Evening Turkeys.

A group of turkeys decided to visit, and I did my generally bad job of shooting wild turkeys. They move very fast, and aren’t overly fond of two-leggeds of the people type. They are magnificent, and I love seeing them. And yes, they can fly. Click for full size!





© C. Ford, all rights reserved.


  1. dakotagreasemonkey says

    This is just a small family group. There are hundreds of them in this valley, plus many more all across North America. There are 42 US states that have enough Wild Turkey to have a hunting season. I was surprised to learn that New Jersey has Turkey seasons.
    This is nearly the end of corn harvest, wheat was done weeks ago, and Pulse harvest is 1/4 done (edible peas, field dried). Sunflowers are next, they need a hard freeze before they can dry enough to harvest. They have been driven out of the fields by the corn harvest. Combines cutting or stripping the stalks makes them explore other cover/food sources. They will go back to the fields when harvest is over.

  2. blf says

    According to Ye Pfffft! of All knowledge there almost weren’t: “Game managers estimate that the entire population of wild turkeys in the United States was as low as 30,000 in the early 20th century. […] In 1973, the total U.S. population was estimated to be 1.3 million, and current estimates place the entire wild turkey population at 7 million individuals.”

  3. stellatree says

    Handsome birds! I love the way their squared off feathers look like shingles. I often see wild turkeys when camping in NorCal, I think they’re pretty common.

  4. dakotagreasemonkey says

    3. blf
    There has been a lot of work done by conservationists to grow the Wild Turkey population. It has worked. I believe the 7 million number.
    About 5 years ago, we had a very snowy winter, and passed a farm/ranch about 2 miles from town, that had at least 500 turkeys on it. They had corralled the cattle to protect them from the storm, and busted numerous round bales of hay to feed the cattle. Heat from the cattle and the hay, plus plenty of feed drew them from everywhere. It’s been the largest flock of Turkey I’ve ever seen.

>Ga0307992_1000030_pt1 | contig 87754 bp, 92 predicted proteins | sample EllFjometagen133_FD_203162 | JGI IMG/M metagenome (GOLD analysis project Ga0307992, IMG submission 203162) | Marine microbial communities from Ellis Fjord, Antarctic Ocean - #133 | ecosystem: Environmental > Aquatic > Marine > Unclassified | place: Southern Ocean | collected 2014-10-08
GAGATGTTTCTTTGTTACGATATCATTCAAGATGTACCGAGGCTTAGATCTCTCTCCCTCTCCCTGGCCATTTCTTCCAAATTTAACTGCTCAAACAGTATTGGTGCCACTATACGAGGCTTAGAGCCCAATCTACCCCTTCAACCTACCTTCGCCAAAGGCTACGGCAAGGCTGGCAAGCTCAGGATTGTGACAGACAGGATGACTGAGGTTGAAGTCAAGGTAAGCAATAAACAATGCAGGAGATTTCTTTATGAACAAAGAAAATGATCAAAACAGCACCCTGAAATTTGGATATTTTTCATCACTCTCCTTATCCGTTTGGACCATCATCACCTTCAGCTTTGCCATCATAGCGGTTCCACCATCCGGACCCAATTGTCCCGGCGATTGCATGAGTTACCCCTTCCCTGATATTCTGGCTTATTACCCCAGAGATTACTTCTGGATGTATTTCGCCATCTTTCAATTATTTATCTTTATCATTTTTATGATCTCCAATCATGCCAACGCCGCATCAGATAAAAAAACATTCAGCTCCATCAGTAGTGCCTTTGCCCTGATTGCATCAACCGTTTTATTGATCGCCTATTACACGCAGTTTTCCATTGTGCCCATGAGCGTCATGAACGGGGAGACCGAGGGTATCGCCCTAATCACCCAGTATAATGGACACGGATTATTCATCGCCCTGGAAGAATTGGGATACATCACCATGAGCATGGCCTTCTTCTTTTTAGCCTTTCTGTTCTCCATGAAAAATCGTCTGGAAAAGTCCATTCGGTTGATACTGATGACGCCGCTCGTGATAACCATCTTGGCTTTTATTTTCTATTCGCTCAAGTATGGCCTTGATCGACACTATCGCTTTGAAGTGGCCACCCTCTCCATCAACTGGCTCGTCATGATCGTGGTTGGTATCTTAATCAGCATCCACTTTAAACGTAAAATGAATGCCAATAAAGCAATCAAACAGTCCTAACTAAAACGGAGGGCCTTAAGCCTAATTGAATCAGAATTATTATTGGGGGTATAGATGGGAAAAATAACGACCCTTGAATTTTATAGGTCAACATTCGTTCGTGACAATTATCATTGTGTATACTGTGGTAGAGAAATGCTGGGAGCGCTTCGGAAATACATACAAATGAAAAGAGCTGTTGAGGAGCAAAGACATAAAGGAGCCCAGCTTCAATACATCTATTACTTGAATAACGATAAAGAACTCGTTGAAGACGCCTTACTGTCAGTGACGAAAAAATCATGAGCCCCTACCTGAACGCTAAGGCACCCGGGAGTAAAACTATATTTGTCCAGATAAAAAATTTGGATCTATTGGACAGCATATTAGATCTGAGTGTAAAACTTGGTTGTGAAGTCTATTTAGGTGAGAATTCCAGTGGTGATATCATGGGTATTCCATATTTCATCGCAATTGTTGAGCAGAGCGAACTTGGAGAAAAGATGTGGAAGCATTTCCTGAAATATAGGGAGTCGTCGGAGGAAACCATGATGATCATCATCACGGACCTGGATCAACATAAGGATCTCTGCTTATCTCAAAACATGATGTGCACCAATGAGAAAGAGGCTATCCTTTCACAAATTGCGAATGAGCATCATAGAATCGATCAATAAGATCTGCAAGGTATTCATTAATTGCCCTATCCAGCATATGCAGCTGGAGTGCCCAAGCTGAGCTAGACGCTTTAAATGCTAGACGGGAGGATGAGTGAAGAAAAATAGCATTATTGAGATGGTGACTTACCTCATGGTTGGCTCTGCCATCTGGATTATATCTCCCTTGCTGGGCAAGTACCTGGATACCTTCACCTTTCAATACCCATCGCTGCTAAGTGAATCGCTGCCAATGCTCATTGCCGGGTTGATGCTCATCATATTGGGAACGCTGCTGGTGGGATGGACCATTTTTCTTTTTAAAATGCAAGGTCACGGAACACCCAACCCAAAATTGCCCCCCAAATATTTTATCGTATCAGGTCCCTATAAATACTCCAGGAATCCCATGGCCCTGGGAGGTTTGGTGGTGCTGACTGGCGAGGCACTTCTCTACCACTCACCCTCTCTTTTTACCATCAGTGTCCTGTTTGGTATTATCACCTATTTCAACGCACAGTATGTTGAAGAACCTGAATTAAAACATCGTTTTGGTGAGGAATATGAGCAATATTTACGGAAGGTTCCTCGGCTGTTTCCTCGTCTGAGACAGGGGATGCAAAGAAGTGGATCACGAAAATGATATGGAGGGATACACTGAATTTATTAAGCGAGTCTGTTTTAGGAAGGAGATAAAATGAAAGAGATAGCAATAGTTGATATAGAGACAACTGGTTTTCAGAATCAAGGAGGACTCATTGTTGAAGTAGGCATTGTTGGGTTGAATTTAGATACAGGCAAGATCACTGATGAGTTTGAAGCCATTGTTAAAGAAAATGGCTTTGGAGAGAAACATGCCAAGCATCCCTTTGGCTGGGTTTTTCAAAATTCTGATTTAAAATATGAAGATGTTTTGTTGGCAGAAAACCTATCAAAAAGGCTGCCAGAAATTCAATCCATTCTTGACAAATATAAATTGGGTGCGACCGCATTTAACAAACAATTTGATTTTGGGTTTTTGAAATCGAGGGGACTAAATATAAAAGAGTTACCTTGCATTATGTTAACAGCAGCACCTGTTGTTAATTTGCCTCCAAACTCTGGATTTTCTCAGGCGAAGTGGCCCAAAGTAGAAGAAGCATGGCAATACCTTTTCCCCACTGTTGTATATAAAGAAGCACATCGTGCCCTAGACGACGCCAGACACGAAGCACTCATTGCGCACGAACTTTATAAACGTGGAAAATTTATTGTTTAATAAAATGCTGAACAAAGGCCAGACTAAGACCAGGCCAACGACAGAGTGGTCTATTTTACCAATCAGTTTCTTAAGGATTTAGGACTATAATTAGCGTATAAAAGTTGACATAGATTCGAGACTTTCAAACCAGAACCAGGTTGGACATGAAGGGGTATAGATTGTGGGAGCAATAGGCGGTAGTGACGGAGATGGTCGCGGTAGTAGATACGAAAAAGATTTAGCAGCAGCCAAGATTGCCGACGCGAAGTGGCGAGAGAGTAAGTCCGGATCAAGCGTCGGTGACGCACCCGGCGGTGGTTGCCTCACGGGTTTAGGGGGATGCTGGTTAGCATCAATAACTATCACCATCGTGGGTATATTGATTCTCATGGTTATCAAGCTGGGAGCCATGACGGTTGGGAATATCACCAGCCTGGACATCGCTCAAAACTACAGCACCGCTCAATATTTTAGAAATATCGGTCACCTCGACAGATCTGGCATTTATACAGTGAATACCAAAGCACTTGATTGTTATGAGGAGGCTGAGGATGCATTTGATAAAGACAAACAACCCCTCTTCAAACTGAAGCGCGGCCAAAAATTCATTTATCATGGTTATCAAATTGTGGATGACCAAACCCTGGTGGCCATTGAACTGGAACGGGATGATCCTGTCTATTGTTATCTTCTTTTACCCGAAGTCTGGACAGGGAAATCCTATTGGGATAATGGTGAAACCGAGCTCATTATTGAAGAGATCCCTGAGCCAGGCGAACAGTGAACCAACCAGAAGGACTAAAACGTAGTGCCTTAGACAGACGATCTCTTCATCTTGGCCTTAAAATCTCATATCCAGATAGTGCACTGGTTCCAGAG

5. says


    About 5 years ago, we had a very snowy winter, and passed a farm/ranch about 2 miles from town, that had at least 500 turkeys on it.

    I remember that! Got lots of bad turkey shots then, too. :D I think 500 is a light estimate, we were boggled, couldn’t watch them all at one time. Whole groups would flush and then fly, remember? Amazing sight, that. Don’t see them in the trees anymore, but they don’t roost until almost dark.

  6. says

    I have some funny footage of turkeys doing dominance displays right under my bedroom window. I let that continue for a while until I opened the window and yelled “KNOCK IT OFF!” at them. Turkey consternation!

  7. Ice Swimmer says

    Strange-looking but handsome indeed. The fact that you can see their bird ears and the caruncles make them look so strange. The vestige of a feather crest on the head is something noticeable from the pictures.

  8. blf says

    dakotagreasemonkey@6, Yes I omitted from my quote all the work done by conservationists and others to raise the numbers. That link (@3) also confirms that wild turkeys are (now) quite common in some parts of northern California, apparently that has only happened in the last c.20 years.

  9. says

    @rq #10

    They’re much prettier than their domesticated counterparts.

    Indeed the are.

    I remember reading somewhere that turkeys were primarily domesticated by Indians for their feathers and not for the meat. The meat and eggs were allegedly a mere byproduct that only afterward became a main product.

    However I cannot find that reference now so it might be a fun fact or a complete bovine excrement.

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